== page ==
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5 Unique Geometric Paintings you need to know about

Plain geometric lines by Line Myklebust. Credit: Pinterest.

The evolution of geometric abstract paintings began in the olden age, so it has been in existence since time immemorial, and Picasso was among the earliest geometric painter. You’ve probably encountered some of these paintings in a work environment or in the house of this big-shot celebrity you visited recently. Although you appreciated how great these paintings look, you wondered when you first saw what they’re used for. Whatever conclusion you arrived at, you're right: they are used for decorations. They are defined as abstract art that uses geometric shapes to form undefined, abstract, and non-objective compositions.

Geometric paintings have become mainstream works of art that are now displayed everywhere. They add beauty and are filled with meanings that are translated, depending on the person translating them, and are appreciated for their unique mix of color and creativity.

Abstract painters are still painters who make a living from painting abstract colors and selling them off or exhibiting them at art galleries. These paintings are always unique, but there are special ones, and this is a list of them as well as the artist that made them:

1. Victor Vasarely’s Zebra

Victor Vasarely’s Zebra’s Geometric painting. Credit: Pinterest

Vasarely was a Hungarian artist most famous for his piece, Zebra, a true definition of Op art. He was widely accepted as the father of Op art, which was evident in most of his works. Op art is the acronym for optical art, a form of art that uses optical illusions and whose pieces are created in black and white.

The Zebra was created in 1937, and this work of art set Vasarely on the path to becoming a renowned artist. This Zebra made use of different sizes of squares to create a moving illusion, and this illusion trademarks it.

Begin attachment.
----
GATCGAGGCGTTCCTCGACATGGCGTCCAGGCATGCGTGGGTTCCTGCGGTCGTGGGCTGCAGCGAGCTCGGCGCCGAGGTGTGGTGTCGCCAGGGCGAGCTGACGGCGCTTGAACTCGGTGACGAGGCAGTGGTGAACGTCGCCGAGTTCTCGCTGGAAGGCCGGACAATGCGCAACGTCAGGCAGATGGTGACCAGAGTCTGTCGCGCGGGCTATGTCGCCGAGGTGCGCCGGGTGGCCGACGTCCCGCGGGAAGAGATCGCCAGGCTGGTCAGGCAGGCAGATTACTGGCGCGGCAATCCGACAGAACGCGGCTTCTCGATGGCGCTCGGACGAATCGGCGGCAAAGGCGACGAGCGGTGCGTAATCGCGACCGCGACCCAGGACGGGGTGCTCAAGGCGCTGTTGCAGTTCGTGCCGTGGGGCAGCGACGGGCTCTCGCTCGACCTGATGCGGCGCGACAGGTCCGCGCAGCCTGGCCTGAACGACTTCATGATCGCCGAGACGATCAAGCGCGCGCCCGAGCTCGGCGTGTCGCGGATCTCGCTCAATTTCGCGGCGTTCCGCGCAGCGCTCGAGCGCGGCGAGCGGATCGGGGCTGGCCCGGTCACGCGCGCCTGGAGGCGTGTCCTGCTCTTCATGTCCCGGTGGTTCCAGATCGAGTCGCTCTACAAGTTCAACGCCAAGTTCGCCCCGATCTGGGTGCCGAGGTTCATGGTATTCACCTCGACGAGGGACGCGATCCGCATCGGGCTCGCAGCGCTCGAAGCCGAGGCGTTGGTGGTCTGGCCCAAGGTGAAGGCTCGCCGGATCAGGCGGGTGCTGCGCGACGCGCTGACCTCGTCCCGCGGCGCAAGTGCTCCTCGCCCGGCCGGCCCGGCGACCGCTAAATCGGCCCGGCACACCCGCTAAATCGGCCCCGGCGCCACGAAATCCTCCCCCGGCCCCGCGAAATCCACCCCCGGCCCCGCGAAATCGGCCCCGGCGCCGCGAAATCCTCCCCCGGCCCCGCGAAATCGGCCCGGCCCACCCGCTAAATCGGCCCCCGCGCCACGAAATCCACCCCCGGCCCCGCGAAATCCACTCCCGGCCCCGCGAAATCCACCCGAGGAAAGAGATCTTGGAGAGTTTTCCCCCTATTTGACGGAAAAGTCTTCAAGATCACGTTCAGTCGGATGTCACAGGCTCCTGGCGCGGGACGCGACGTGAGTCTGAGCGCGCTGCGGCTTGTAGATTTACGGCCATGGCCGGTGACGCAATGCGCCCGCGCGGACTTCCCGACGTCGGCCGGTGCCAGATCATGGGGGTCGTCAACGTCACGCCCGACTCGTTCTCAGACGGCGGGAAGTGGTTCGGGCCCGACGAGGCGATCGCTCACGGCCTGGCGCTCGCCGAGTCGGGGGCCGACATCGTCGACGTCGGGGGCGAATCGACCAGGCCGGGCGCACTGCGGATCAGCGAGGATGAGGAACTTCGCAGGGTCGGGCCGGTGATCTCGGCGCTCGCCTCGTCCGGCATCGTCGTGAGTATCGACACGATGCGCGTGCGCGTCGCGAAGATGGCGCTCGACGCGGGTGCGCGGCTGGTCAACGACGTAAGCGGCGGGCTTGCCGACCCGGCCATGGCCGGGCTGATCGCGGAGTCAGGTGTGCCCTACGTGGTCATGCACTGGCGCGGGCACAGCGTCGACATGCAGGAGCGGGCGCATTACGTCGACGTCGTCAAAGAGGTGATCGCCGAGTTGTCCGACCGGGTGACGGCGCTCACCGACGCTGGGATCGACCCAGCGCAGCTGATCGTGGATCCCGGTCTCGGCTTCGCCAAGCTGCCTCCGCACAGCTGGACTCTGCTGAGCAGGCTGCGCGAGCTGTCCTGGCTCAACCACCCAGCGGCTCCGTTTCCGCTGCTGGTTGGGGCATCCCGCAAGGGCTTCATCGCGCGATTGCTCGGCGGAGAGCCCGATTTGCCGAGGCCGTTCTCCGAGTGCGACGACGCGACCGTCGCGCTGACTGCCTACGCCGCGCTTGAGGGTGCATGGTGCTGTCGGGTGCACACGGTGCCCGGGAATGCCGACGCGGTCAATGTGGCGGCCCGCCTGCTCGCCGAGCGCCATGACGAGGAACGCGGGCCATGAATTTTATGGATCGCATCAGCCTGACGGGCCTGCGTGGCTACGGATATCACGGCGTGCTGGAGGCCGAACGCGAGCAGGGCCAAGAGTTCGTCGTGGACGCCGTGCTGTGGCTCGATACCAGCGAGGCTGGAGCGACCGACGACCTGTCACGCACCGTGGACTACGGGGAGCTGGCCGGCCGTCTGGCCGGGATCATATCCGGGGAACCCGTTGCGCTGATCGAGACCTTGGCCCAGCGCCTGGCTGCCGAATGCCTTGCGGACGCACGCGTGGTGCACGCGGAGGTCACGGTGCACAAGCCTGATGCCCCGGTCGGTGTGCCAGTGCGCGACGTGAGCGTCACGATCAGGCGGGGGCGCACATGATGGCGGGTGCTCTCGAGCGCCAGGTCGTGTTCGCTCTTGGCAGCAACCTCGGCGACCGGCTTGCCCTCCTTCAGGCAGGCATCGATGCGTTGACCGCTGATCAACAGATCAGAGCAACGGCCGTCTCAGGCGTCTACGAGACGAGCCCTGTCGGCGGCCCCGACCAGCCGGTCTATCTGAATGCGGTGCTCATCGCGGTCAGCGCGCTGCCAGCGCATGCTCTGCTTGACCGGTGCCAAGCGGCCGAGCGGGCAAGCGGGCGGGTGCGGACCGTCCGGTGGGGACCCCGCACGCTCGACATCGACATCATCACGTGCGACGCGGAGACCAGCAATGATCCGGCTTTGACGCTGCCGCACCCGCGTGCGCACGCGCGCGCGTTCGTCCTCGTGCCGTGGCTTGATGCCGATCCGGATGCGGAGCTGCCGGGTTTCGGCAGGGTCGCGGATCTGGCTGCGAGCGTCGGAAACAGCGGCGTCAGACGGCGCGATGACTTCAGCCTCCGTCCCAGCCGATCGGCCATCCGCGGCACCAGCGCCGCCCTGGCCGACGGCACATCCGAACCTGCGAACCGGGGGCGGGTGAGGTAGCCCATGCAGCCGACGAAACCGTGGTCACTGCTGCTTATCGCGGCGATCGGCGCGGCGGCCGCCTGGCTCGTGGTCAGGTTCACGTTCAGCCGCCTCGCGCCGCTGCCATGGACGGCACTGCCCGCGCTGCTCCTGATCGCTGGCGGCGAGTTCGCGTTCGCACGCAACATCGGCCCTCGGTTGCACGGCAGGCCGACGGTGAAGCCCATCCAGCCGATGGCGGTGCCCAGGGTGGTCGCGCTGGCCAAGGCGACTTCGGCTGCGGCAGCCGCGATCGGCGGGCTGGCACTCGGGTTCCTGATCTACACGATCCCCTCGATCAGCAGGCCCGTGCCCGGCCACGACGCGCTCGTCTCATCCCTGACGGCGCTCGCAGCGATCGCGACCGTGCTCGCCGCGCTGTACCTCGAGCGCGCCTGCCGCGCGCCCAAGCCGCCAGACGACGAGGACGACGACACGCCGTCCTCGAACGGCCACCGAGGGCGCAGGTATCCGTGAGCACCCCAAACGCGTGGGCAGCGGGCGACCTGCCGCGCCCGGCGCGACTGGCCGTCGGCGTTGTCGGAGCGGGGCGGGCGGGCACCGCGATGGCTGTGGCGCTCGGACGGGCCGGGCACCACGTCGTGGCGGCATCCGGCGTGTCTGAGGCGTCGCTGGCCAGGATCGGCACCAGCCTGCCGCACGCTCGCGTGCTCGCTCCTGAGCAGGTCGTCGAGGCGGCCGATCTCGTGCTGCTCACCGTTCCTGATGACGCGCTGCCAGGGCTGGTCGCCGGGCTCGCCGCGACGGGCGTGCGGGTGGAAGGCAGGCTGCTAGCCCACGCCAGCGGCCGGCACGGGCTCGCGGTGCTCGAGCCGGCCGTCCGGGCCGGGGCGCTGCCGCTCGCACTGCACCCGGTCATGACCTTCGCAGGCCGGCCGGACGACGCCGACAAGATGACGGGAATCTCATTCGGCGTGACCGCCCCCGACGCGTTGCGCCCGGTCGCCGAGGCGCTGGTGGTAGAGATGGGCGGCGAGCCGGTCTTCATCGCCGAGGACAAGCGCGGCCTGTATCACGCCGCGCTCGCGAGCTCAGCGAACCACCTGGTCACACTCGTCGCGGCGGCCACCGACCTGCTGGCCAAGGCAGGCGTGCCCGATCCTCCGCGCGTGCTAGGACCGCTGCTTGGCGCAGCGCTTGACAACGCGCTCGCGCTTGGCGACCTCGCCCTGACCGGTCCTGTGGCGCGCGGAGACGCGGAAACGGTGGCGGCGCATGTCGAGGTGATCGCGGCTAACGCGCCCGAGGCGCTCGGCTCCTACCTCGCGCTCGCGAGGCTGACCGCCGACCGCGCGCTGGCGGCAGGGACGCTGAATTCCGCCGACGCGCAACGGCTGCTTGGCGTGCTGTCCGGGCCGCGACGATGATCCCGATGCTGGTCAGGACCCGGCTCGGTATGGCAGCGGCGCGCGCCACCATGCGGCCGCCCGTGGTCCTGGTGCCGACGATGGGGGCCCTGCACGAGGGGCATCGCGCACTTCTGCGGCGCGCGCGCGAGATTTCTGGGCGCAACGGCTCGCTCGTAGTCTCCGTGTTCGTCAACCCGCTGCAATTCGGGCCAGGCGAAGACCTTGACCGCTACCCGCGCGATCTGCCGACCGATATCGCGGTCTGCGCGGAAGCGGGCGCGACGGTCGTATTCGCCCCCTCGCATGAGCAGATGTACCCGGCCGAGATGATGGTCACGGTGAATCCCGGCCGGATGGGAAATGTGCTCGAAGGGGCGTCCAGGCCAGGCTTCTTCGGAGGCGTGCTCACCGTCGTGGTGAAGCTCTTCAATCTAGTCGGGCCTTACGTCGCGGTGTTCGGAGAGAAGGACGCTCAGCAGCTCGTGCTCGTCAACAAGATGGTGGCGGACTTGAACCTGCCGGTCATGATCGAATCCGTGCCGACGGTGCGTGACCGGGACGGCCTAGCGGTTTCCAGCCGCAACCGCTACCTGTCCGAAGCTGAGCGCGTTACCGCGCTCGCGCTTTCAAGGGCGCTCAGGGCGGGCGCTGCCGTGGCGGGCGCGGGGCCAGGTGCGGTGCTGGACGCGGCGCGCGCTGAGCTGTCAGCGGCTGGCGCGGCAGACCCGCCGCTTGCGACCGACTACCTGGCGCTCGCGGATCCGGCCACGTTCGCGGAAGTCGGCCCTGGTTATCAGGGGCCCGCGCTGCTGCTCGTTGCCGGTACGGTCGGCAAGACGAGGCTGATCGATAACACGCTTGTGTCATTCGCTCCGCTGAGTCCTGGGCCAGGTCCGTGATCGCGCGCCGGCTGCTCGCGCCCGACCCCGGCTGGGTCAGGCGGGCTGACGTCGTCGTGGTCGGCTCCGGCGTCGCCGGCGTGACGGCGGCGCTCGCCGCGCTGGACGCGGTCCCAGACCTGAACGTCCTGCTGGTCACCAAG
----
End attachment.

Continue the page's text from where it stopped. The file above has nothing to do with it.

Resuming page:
2. Gerhard Fromel’s Basel

Gerhard Fromel, basel. Credit: Pinterest

Gerhard Fromel is an Austrian postwar artist, and his works often center on reality and its construction. His work, Basel, created in white and black in the year 2017, made use of lines and various shapes in creating a painting that could look like a sliding door, a normal door, or anything you want it to look like, depending on the angle you’re looking at it from.

This strengthens the fact that reality is a construction of our thoughts, perception, and background. We make our reality.

3. Nicolas Dubreuille’s Elea

Nicolas Dubreuille’s Elea. Credit: Google images website: Envie d’art

This is a nude painting with splashes of color on it, highlighting the deep, dark color of the painting. This results from Nicolas’s personality as a multi-faceted artist who thrives on multiplying mediums. 

The Elea explores not only colors but also mediums—it’s a mixture of photography, sculpture, painting—shapes, and sizes.

4. Francois Morellet’s Album de 10 sérigraphies sur 10 ans

Morellet is a French painter, light artist, and sculptor. Like Vasarely, Morellet contributed greatly to developing contemporary geometric abstract art. He often did a lot of light installations and works of art and exhibited in series, and album de ten serigraphies sur 10 ans was not an exception.

This series contained four paintings with lines, light, and shapes that looked like they were moving and blinking.

5. Ariele Rozowy’s Generic circles' paintings

Rozowy uses generic circles in all of her paintings, and that’s why her painting falls under that umbrella term. Her work relates to op and kinetic art, using paint to create an illusion of movement.

Geometric paintings have come a long way and will continue to advance due to technology, civilization, and the open-mindedness people have toward the meanings attached to these paintings. It’s probably time to get yourself one of these paintings to use in designing your house.



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